I’ve been looking for ways to securely backup my encrypted partitions – what’s the point of having a secure place for your data if the backups are in plain text?!
So instead of having another encrypted partition for backup, say on another machine or disk, I thought I’d use GnuPG 2 to encrypt and sign my backups.
The command would be:
tar -cf directory/ directory.tar gpg2 -ser myuser directory.tar
However, I found nice a nice little utility called Seahorse, which has Nautilus integration that allows you to right-click a directory, and then it tar+bzip2’s (or zips, whatever), encrypts and signs it in one operation, so you go straight from directory/ to directory.tar.pgp, it also does things like SSH key management, GPG signature checking etc.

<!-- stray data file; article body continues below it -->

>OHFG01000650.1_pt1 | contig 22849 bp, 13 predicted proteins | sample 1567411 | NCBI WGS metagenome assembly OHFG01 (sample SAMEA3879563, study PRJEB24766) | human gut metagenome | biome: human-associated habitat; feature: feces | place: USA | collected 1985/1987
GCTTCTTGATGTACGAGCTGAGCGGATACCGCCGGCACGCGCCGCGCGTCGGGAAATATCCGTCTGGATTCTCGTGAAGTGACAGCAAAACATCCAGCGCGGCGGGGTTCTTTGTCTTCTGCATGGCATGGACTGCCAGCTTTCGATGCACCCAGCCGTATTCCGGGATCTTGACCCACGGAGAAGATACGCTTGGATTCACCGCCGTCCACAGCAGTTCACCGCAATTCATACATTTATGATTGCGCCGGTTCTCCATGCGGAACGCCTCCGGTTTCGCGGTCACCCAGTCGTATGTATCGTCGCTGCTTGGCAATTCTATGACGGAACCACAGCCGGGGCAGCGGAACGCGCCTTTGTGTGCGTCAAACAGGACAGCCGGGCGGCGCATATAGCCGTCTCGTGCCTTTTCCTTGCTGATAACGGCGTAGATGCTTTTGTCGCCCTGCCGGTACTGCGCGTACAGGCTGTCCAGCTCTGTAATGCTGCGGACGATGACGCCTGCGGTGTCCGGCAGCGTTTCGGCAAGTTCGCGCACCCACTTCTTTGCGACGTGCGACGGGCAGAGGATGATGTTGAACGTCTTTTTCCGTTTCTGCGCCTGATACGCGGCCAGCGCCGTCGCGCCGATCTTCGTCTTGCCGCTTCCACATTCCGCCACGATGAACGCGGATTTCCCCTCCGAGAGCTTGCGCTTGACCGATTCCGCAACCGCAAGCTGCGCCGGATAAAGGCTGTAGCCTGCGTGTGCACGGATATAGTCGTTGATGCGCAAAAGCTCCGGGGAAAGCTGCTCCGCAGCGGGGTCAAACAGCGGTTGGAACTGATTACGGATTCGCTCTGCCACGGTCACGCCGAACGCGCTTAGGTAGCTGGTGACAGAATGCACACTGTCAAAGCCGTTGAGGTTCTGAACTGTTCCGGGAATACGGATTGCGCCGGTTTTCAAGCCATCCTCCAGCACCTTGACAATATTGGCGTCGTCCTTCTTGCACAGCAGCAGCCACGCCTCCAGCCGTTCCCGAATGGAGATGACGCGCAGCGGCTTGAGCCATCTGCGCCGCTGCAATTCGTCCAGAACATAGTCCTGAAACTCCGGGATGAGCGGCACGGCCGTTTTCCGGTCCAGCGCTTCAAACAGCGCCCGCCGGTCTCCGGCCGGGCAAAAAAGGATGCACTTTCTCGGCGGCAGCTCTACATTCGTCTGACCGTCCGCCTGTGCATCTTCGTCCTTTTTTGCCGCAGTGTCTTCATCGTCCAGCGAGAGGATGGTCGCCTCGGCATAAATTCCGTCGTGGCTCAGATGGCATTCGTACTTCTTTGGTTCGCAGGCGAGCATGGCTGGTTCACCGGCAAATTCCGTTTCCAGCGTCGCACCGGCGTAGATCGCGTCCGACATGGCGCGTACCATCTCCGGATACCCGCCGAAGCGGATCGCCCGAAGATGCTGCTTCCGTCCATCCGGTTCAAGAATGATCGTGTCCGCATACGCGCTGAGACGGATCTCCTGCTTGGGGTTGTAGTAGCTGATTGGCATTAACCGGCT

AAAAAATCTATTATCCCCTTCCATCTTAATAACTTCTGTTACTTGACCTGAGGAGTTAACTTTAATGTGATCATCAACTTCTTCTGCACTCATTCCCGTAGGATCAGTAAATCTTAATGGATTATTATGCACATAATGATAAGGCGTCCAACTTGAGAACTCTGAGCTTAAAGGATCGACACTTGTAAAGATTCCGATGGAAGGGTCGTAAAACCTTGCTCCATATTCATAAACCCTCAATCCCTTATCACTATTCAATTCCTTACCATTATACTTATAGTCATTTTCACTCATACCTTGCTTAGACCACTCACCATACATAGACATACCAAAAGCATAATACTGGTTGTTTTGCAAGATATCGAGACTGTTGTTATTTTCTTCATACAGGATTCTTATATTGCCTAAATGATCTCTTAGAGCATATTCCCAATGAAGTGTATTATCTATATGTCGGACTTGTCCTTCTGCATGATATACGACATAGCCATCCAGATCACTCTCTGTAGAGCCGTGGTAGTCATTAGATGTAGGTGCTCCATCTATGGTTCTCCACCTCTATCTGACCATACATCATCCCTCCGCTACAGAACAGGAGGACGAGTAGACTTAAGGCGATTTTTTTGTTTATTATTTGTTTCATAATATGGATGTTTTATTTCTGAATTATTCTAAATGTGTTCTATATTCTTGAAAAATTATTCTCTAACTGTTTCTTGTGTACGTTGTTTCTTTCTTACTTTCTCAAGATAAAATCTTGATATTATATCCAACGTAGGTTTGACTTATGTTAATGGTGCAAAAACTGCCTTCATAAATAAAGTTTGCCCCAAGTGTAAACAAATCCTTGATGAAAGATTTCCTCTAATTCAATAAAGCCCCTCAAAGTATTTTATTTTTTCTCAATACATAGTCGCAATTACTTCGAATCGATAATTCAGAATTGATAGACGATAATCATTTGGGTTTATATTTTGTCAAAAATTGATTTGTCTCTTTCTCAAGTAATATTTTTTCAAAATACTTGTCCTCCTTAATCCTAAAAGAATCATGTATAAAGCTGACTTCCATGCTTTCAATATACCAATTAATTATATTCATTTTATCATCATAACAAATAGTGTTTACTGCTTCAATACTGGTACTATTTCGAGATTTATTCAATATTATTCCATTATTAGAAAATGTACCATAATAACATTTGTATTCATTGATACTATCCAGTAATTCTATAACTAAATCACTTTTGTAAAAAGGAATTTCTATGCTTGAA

So now I can include the encrypted data with my normal unencrypted rsync backup regimen, as data that is important enough to be encrypted is definitely important enough to be backed up!
I’ve also setup sudo and SSH keys allowing me to rsync privileged files from one machine on the LAN (desktop) to another (fileserver). I found that to allow the SSH keyserver to forward your keystore to another user i.e. to the root user when using sudo, you have to add the following to /etc/sudoers:
Defaults env_keep += "SSH_AUTH_SOCK" myuser ALL=NOPASSWD:/usr/bin/rsync
Then to do the backup as root, but using your unprivileged user’s SSH key, as we don’t allow root SSH, you run the rsync command (over SSH, not rsync protocol) like this, for backing up /etc:
sudo rsync -ae "ssh -i /home/myuser/.ssh/id_rsa" \ --rsync-path="sudo rsync" firstname.lastname@example.org:/etc/ /backups/etc/
Of course you’ve then got the problem of how to backup your GPG/SSH private keys, without which you couldn’t decrypt the backups, or run the rsync. I guess they’re safe to be backed up unencrypted as they have good passphrases, and are already encrypted themselves.